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Rural dementia carers: formal and informal sources of support

Primary carers provide much of the day-to-day care for community-dwelling people living with dementia (PWD). Maintaining that contribution will require a more in-depth understanding of the primary carer role and the support needs that flow from that role. This study explored patterns of formal and informal support utilisation by people caring for a PWD in a rural-regional context. In-depth semi-structured interviews were conducted with 18 rural primary carers of a PWD and thematically analysed.

Thu, 07/20/2017 - 15:19

Transitions into informal caregiving and out of paid employment of women in their 50s

Data from the Australian Longitudinal Study on Women's Health were used to study the order of events leading to informal caregiving and changes in labour force participation in mid-aged women, taking into account health and socioeconomic status. This analysis included 9857 women who responded to the third (2001) and fourth (2004) surveys and provided data for the caring and employment variables used. Caring was defined as providing care for an ill, frail or disabled person at least 7 h/wk. Between 2001 and 2004, the proportion of women caring increased from 12 to 14%.

Thu, 07/20/2017 - 15:18

Bereaved informal cancer carers making sense of their palliative care experiences at home

This qualitative study explored the positive meanings constructed and ascribed to the experience of providing palliative care at home by bereaved informal cancer carers, a group of individuals who are in a position to make sense of their caring experiences as a coherent whole. Twenty-two bereaved cancer carers, living in New South Wales (NSW), Australia, were interviewed as part of a larger mixed-method study examining the experience of informal cancer care. Participants were recruited through cancer support groups and cancer clinics, and through the Cancer Council NSW.

Thu, 07/20/2017 - 15:18

Is caring a health hazard? The mental health and vitality of carers of a person with a disability in Australia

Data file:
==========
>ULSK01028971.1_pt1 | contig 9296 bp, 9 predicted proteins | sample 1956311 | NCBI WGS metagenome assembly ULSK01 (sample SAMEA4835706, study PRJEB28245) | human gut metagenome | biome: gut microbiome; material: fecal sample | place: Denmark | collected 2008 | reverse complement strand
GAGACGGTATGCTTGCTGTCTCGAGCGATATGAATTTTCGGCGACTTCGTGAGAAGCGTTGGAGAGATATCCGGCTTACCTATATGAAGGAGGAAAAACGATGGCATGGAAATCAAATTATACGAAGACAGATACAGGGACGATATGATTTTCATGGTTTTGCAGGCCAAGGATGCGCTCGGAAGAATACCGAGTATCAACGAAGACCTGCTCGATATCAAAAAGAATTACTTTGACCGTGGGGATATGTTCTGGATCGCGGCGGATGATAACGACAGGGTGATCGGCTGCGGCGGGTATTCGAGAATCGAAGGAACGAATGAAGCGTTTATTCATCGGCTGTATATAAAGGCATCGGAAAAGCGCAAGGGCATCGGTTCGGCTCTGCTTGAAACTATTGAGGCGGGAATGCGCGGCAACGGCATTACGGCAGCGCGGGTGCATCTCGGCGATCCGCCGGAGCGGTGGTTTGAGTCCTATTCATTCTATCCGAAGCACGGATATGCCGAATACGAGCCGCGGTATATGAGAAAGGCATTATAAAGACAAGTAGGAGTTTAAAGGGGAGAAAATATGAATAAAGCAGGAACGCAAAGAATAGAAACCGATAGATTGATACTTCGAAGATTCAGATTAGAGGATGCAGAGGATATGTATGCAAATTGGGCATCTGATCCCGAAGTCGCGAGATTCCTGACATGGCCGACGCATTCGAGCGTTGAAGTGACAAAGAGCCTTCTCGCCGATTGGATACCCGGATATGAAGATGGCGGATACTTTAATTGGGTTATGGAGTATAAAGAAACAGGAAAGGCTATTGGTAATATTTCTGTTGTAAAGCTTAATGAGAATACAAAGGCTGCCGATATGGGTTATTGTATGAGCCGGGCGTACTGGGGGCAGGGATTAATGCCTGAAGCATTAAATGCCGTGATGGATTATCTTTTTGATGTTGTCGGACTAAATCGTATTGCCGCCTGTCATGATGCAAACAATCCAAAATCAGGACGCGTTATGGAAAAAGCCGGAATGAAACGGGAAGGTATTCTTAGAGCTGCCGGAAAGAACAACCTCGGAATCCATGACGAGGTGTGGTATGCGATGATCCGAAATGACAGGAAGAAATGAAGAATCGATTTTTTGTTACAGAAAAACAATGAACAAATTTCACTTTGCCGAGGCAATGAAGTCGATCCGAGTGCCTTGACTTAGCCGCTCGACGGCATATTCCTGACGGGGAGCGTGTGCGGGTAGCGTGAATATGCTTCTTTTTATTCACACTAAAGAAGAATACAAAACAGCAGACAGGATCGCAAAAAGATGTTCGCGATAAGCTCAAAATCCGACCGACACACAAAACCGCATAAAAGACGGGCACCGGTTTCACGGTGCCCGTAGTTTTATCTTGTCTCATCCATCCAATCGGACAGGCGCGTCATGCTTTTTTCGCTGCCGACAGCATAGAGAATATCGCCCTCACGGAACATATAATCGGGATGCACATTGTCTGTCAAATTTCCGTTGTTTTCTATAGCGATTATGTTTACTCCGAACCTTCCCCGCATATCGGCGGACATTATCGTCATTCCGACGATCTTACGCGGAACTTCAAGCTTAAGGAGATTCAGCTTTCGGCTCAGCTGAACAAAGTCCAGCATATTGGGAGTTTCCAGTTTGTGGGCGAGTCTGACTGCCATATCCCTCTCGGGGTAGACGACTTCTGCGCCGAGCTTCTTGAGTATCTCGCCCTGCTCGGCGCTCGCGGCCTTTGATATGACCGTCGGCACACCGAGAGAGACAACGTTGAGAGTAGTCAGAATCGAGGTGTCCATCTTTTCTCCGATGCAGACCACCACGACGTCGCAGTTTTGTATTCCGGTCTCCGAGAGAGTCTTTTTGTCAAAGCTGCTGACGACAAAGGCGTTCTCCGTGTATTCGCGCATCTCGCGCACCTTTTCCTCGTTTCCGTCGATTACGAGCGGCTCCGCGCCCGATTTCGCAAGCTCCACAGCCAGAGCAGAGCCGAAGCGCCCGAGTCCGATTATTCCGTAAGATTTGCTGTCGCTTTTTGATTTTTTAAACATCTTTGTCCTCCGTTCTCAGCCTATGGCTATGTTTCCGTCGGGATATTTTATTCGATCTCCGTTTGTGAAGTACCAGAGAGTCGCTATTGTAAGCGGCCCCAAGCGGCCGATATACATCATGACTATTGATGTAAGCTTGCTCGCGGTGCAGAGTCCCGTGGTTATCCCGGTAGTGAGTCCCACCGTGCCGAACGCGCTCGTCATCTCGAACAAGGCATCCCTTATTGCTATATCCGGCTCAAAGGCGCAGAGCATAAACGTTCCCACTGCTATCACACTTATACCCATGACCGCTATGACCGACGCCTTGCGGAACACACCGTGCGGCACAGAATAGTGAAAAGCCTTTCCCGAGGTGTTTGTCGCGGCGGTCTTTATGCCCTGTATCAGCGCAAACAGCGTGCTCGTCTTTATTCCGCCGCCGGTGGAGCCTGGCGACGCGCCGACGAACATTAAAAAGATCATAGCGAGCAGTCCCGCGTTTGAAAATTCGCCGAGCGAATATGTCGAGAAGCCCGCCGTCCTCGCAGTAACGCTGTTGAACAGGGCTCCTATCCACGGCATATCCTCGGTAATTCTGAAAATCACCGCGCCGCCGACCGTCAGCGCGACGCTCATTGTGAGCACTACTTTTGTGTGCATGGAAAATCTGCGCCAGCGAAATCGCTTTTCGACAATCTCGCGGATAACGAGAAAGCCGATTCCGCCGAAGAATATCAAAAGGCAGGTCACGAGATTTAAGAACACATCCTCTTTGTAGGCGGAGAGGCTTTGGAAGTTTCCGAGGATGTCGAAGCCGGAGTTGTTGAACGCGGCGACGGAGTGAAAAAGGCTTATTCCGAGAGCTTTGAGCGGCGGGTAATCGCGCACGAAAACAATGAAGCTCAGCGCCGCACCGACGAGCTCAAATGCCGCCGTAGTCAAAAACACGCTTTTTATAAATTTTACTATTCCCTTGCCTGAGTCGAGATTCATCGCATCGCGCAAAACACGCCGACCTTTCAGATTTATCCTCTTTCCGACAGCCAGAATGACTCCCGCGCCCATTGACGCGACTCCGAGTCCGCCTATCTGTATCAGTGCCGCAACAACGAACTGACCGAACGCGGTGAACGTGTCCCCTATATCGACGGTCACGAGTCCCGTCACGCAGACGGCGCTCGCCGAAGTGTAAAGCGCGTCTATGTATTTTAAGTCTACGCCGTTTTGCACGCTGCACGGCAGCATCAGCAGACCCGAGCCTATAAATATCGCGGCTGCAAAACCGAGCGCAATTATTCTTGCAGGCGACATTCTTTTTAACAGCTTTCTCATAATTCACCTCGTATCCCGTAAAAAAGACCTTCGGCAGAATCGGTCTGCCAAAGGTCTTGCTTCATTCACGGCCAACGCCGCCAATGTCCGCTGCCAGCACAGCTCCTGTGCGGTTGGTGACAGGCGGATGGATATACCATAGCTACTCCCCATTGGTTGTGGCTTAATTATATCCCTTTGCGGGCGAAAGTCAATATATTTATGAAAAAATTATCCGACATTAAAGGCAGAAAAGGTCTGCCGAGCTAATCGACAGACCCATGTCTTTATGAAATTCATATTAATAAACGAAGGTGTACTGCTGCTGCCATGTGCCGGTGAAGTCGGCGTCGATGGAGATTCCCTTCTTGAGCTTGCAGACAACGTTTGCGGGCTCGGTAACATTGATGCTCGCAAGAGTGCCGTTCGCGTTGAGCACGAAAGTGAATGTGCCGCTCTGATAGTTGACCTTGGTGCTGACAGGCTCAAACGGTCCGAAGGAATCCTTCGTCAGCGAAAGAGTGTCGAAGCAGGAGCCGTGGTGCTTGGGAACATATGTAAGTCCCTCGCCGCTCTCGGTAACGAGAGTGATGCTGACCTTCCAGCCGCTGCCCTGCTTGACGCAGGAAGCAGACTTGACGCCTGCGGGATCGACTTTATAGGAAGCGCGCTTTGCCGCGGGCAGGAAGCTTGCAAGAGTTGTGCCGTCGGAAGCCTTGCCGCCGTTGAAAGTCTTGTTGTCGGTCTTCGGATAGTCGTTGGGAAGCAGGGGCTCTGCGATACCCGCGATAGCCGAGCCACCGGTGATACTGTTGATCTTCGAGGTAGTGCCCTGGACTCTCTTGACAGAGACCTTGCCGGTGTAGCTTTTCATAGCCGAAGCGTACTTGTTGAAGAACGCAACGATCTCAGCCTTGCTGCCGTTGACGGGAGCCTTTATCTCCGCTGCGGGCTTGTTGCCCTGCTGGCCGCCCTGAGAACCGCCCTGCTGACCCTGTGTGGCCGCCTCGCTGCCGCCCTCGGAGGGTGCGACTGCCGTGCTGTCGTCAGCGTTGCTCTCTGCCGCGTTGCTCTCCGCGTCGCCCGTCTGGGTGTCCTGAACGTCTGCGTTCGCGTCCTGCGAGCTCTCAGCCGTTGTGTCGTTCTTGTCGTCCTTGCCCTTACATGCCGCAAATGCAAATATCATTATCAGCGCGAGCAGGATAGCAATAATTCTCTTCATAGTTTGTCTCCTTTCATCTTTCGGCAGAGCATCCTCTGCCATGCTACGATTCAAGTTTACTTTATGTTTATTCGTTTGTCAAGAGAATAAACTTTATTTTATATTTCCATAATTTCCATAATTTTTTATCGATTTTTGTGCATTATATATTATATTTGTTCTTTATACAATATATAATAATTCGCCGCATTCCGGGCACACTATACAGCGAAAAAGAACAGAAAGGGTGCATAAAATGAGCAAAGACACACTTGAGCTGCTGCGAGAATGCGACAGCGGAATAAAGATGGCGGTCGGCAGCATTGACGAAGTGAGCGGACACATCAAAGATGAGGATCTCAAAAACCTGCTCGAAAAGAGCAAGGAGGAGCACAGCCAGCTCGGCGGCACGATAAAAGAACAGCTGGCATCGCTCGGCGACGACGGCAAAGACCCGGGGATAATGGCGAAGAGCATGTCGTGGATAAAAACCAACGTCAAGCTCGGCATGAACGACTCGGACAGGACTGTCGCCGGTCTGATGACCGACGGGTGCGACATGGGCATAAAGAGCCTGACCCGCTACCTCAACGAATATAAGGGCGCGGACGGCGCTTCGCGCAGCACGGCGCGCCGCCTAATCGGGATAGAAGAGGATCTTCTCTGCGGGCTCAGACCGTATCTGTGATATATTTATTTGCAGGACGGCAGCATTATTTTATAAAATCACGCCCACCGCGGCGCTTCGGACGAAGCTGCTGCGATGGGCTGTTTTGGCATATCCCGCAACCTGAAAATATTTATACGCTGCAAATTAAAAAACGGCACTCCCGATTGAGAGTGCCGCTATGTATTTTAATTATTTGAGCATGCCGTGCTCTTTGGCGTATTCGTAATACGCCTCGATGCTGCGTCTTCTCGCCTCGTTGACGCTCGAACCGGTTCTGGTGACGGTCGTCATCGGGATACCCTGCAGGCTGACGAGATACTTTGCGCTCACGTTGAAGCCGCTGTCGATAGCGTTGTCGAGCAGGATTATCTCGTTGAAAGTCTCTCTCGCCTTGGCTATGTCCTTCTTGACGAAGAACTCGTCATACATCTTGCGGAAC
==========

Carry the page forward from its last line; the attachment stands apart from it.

OBJECTIVE: To compare the mental health and vitality of people caring for a family member with a disability with those of the general population. Second, to identify factors experienced by carers that put them at risk of poor mental health and vitality.

Thu, 07/20/2017 - 15:17

Carer participation in mental health service delivery

There is increasing emphasis on enhancing consumer and carer participation in the planning and provision of mental health services. However, health professionals, consumers, and carers have different perceptions about what constitutes optimal care; identifying, negotiating, and meeting their respective needs can be challenging. The aim of the paper is to highlight the challenges of facilitating carer participation in daily practice and emphasise the broader issues that would benefit from more extensive discussion among health professionals.

Thu, 07/20/2017 - 15:16

Understanding the use of respite services among informal carers

Objective: To examine the use of respite services among carers of non-institutionalised individuals aged 15 and over with either profound or severe disabilities. Methods: Based on data collected from the Australian Survey of Disability, Ageing and Carers in 2003, the investigation evaluated the statistical significance of a number of carer and recipient characteristics on the likelihood of the use of respite services. Further analysis assisted in identifying the support most desired by the majority of carers (88.6%, n=243690) who have never used respite.

Thu, 07/20/2017 - 15:16

When and how to initiate discussion about prognosis and end-of-life issues with terminally ill patients

The aim of this study was to explore by whom, how, and when discussions about prognosis and end-of-life issues should be initiated with terminally ill patients, and the context in which these issues can be optimally discussed. Focus groups and individual interviews were conducted with 19 palliative care (PC) patients, 24 carers, and 22 PC health professionals (HPs). Participants had disparate views regarding by whom and when such discussions should be initiated, although a similar range of perspectives was expressed by all participant groups.

Thu, 07/20/2017 - 15:16

Hospital versus home care for the acutely mentally ill? Preferences of caregivers who have experienced both forms of service

Objective: Demonstration studies of community treatment as an alternative to hospitalization have reported high degrees of satisfaction by family carers. We aimed to determine the extent of carer preference for hospital versus community treatment for acute mental illness in a routine setting where carers had experienced both service types.

Thu, 07/20/2017 - 15:15

Discussing prognosis and end-of-life care in the final year of life: a randomised controlled trial of a nurse-led communication support programme for patients and caregivers

Introduction Timely communication about life expectancy and end-of-life care is crucial for ensuring good patient quality-of-life at the end of life and a good quality of death. This article describes the protocol for a multisite randomised controlled trial of a nurse-led communication support programme to facilitate patients’ and caregivers’ efforts to communicate about these issues with their healthcare team.

Thu, 07/20/2017 - 15:15

Community care: challenging the assumption of gratuitous care

This paper critically examines the reliance of formal home-based services upon the availability of informal carers and questions whether the level of informal assistance is sustainable. The paper challenges the 'taken for granted' assumptions of community care and contends that residential care should be seen in terms of a transition - a 'safe harbour' both for recipients and carers.

Thu, 07/20/2017 - 15:15